Photographing in winter can be a very enjoyable and rewarding endeavor. The winter season offers some of the most colorful light of the year. The reflection of light off of snow and ice combined with the long light rays creates a visual delight that cannot be found any other time of the year.
As with most aspects of photography the digital revolution offers the photographer challenges and advantages. There are three primary concerns regarding equipment for the winter photographer; battery power, battery power, battery power. Sweden Cold sucks the life out of batteries very quickly. The colder the weather the quicker your camera battery will go dead. When I go out to photograph in the winter I always carry several extra camera batteries with me. I try to carry these extra batteries someplace close to my body where they will stay warm. One way to help conserve battery power is to shut off the automatic image preview on the back of your camera. The LCD screen requires a lot of battery power to generate that image. Needless to say if your camera has a “live view” feature I would turn that off as well. Only preview or postview your images when you absolutely must. Better yet wait until you get back to the warmth of your home and computer lab to view your images. Consult your camera manual to turn off the image preview feature.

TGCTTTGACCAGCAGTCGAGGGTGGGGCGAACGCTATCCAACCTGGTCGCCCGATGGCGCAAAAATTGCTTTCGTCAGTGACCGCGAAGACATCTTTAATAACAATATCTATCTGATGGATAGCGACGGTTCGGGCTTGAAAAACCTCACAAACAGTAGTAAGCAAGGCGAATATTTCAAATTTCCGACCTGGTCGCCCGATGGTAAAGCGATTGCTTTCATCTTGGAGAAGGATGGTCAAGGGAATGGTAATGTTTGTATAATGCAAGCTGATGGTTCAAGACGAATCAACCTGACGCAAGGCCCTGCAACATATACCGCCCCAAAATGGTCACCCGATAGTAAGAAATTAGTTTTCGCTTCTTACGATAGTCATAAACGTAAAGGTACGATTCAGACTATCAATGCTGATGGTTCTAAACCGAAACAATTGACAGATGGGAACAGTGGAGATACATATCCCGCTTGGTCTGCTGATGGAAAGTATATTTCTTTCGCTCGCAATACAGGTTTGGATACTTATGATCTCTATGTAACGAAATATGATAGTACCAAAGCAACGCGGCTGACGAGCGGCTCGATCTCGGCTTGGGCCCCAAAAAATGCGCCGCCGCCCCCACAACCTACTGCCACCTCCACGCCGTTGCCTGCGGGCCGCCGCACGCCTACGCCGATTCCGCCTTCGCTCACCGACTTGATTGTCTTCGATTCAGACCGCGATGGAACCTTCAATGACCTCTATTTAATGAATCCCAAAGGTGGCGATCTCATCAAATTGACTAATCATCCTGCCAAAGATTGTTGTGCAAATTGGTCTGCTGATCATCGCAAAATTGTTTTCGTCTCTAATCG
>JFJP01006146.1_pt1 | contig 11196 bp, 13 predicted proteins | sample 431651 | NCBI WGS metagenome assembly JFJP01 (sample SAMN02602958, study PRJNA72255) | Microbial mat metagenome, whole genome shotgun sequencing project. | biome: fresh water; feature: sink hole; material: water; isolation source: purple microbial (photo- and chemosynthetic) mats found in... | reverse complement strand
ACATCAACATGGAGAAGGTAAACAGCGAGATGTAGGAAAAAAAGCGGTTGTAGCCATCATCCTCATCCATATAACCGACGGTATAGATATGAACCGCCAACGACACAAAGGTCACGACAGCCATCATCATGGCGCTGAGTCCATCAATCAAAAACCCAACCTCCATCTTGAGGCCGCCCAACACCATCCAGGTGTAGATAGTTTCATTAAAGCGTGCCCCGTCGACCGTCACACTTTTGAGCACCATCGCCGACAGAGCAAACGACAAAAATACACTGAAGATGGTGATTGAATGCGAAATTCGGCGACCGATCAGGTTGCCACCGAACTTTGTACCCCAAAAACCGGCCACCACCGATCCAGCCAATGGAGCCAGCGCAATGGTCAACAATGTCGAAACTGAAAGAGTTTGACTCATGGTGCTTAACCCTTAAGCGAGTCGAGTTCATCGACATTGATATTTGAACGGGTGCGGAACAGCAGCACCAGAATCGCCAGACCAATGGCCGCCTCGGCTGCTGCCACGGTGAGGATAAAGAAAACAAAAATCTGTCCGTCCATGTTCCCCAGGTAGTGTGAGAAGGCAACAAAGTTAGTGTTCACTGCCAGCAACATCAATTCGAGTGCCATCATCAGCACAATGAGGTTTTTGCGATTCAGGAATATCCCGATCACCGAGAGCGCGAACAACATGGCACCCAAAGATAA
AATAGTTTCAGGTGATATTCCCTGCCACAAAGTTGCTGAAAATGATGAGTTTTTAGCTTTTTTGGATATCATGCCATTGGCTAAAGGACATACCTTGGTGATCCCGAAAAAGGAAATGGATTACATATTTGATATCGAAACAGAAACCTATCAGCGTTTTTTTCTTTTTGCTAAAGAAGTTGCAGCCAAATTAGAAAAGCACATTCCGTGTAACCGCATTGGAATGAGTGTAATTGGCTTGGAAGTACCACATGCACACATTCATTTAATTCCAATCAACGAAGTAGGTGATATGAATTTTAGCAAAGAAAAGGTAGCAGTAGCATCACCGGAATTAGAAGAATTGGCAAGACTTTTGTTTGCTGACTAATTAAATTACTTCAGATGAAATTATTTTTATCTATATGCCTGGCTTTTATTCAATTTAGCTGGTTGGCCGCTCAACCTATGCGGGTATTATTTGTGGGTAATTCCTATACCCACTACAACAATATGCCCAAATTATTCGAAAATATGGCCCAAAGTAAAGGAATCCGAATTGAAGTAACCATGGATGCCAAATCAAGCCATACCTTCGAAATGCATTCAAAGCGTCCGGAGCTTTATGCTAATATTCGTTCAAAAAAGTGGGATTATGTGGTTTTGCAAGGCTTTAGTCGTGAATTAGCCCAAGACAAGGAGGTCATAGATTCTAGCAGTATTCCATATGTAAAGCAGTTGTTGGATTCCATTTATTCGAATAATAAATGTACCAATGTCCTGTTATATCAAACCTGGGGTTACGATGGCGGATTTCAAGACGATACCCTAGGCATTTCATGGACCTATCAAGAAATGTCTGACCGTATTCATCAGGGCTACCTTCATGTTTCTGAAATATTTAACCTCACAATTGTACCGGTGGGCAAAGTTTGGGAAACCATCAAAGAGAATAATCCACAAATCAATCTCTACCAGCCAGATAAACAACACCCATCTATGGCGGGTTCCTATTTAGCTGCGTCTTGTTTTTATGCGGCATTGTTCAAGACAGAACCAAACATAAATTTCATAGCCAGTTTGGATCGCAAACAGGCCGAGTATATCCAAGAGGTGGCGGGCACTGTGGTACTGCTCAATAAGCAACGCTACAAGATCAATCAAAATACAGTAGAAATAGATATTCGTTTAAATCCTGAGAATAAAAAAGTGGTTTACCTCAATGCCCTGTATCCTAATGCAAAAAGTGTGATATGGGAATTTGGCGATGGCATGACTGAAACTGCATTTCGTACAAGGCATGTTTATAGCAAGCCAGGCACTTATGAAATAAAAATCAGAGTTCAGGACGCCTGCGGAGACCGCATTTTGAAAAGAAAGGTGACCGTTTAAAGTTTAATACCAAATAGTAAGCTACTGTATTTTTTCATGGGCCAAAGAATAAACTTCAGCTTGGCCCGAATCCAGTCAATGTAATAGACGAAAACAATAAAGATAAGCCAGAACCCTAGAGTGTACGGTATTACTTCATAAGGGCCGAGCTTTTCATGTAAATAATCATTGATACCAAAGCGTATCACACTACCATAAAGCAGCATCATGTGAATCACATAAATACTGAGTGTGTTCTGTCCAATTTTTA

Keeping your camera batteries warm is only part of the battle. Keeping your fingers and toes warm is the other half of the battle. The new polypropylene and “Smart Wool” winter clothes are the way to go. Never wear cotton next to your skin if you want to stay warm. Cotton has no insulating ability once it gets wet unlike polypropylene or wool. The “Smart Wool” clothes combine the best of both wool and poly without the itch.
For your feet I recommend either a good pair of Mukluks like the